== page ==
‘Giving birth alone left me feeling abandoned’: Why the government change on birthing partners is so important

independent– It’s taken 10 long months, but the NHS has finally realised that this crisis can go on no longer. I’m not talking about the pressure of treating coronavirus, but the devastating effect that the pandemic has had on the care of pregnant women and new mothers.

Until today, hospitals were free to make their own rules around how they handled women during pregnancy, in labour and in the hours and days after birth. Most chose to ban the presence of birth partners for all but the hours of active labour (the bit that really hurts) – an astonishing cruelty which has finally, thankfully, been ended.

The NHS has today instructed all trusts that partners must now be allowed to accompany women at all stages of their care – so long as they are tested for coronavirus and follow social distancing guidelines.

But for thousands of women who had children in 2020, those moments of vulnerable isolation have left their mark. And so it was for me, just nine weeks ago.

As I braced myself against early labour pains in an almost empty hospital ward, I picked up my mobile phone, opened Twitter and sent out a message into the dark: “For those interested, still no baby and husband has now been hoofed out under covid rules. Just had a little cry about that. Wish me and my tens machine luck for the night…” It wasn’t a self-centred attempt to grab attention; it was a cry for help. All I wanted, at that moment, was to feel less alone.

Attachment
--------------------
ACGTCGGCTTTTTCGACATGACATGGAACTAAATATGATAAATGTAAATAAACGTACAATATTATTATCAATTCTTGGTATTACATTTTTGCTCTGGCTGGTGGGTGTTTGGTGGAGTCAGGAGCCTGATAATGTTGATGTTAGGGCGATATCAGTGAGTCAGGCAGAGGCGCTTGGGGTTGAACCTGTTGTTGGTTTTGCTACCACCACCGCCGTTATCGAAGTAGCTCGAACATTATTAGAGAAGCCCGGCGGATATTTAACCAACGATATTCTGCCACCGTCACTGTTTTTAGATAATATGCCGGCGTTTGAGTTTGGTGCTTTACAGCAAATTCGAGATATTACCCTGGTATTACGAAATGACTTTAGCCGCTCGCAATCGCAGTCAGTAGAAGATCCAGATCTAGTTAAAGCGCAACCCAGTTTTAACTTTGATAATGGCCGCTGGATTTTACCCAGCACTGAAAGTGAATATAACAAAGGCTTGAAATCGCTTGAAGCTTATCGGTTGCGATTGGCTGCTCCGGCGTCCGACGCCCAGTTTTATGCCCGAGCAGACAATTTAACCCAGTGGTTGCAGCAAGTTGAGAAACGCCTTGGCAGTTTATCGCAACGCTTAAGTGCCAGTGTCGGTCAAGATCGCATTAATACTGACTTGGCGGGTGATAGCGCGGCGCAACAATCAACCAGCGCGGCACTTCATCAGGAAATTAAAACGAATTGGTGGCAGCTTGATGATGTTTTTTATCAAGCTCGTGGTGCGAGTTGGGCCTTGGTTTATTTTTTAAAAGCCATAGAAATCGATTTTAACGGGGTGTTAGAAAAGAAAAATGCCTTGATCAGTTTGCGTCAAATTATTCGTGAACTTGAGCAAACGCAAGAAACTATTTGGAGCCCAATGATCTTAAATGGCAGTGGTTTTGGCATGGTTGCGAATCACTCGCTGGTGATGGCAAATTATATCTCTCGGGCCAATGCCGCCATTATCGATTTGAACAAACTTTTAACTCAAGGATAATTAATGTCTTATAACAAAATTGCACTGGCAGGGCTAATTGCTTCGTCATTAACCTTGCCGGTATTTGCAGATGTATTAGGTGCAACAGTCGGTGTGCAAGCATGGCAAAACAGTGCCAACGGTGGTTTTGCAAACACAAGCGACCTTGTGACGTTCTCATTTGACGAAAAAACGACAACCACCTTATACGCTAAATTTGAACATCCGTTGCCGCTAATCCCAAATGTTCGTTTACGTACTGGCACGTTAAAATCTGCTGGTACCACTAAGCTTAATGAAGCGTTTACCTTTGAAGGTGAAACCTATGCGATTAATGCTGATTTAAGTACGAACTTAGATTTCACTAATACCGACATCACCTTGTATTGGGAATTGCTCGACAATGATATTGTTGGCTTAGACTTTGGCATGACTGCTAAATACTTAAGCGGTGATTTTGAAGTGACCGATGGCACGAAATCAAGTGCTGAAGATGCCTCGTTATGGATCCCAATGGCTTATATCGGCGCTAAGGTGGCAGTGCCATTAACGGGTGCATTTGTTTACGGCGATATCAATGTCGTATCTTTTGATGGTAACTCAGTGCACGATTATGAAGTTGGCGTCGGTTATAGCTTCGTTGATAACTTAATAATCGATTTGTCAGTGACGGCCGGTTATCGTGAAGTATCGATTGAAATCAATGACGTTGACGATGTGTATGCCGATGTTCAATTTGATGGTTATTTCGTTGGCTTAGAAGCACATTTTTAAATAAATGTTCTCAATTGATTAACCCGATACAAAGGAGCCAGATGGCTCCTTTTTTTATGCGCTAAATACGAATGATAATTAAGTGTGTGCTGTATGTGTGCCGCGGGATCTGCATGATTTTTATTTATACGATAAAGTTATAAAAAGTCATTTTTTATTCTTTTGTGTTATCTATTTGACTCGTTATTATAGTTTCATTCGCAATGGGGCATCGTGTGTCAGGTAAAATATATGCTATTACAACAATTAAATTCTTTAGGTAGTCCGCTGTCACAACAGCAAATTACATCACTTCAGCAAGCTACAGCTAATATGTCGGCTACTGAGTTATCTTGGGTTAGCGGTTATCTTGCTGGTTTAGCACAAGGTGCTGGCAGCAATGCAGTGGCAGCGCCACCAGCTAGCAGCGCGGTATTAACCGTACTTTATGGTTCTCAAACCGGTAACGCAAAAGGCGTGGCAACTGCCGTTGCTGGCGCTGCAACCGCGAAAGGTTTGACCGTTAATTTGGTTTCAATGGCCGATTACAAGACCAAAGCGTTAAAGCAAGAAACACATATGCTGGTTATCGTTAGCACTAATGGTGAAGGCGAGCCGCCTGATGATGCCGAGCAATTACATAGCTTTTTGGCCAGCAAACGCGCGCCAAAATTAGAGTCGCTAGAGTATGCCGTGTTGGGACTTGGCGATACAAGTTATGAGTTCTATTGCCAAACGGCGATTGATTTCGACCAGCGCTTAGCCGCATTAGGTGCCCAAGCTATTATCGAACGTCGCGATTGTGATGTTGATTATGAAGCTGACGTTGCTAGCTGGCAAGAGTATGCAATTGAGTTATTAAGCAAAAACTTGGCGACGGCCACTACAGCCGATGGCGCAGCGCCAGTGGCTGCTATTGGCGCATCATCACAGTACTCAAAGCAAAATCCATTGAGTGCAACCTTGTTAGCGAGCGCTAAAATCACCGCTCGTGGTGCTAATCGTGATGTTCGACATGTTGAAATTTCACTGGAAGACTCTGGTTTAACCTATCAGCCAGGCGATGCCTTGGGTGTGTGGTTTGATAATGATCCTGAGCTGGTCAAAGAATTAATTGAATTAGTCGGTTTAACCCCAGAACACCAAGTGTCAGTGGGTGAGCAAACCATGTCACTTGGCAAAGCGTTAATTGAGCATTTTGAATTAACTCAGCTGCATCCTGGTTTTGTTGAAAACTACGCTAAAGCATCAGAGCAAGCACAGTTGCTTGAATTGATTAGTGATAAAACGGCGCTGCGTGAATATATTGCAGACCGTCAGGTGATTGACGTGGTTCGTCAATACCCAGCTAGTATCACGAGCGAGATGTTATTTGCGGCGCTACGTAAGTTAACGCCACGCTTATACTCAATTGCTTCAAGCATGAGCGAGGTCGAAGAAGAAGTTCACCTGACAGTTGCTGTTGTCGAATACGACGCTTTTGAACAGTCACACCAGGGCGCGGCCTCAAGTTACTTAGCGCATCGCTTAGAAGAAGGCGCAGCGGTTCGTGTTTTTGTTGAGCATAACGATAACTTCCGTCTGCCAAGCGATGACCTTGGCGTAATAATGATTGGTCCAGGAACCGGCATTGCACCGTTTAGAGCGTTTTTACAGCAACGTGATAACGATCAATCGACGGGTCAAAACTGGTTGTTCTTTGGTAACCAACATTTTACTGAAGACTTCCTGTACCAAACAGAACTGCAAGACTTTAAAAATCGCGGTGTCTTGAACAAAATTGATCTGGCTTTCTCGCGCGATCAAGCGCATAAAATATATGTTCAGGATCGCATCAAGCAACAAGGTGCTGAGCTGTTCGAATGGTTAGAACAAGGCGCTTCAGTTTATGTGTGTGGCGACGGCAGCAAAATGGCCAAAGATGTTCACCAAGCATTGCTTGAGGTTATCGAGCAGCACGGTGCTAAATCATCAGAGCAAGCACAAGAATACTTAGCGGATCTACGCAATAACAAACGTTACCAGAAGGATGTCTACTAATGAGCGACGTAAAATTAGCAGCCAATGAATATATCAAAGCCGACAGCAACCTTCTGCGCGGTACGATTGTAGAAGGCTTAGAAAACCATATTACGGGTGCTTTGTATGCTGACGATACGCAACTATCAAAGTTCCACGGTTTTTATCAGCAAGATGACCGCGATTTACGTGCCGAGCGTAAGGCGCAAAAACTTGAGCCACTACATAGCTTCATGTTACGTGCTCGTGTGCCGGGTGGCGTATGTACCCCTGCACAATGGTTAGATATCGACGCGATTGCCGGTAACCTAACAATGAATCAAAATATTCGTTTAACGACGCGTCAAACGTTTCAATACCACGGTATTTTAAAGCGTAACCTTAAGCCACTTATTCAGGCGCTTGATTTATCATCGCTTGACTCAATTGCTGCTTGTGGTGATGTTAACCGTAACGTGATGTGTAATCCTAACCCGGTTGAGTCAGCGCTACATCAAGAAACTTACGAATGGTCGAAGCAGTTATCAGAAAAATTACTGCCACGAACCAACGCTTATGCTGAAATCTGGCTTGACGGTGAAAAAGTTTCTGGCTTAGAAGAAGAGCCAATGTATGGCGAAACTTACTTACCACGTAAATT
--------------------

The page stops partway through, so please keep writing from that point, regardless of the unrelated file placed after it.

Earlier that day I had been admitted to hospital for induction of labour. I knew from the very start of my pregnancy that it would end like this, a week before my official due date, because I had developed gestational diabetes. What I didn’t know then was that I’d end up spending much of that process reliant only on the kindness of social media strangers to get me through.

It was hard to believe I’d ended up here. The decision to have a second child had not been an easy one. Our first daughter, Martha, was born in 2017. The first year of her life was tough. I had suffered a long and difficult birth which left me with dangerously high blood pressure and my baby separated from me on the special care baby unit. We spent much of her first month of life in hospital, returning home only as my husband was due back at his desk.

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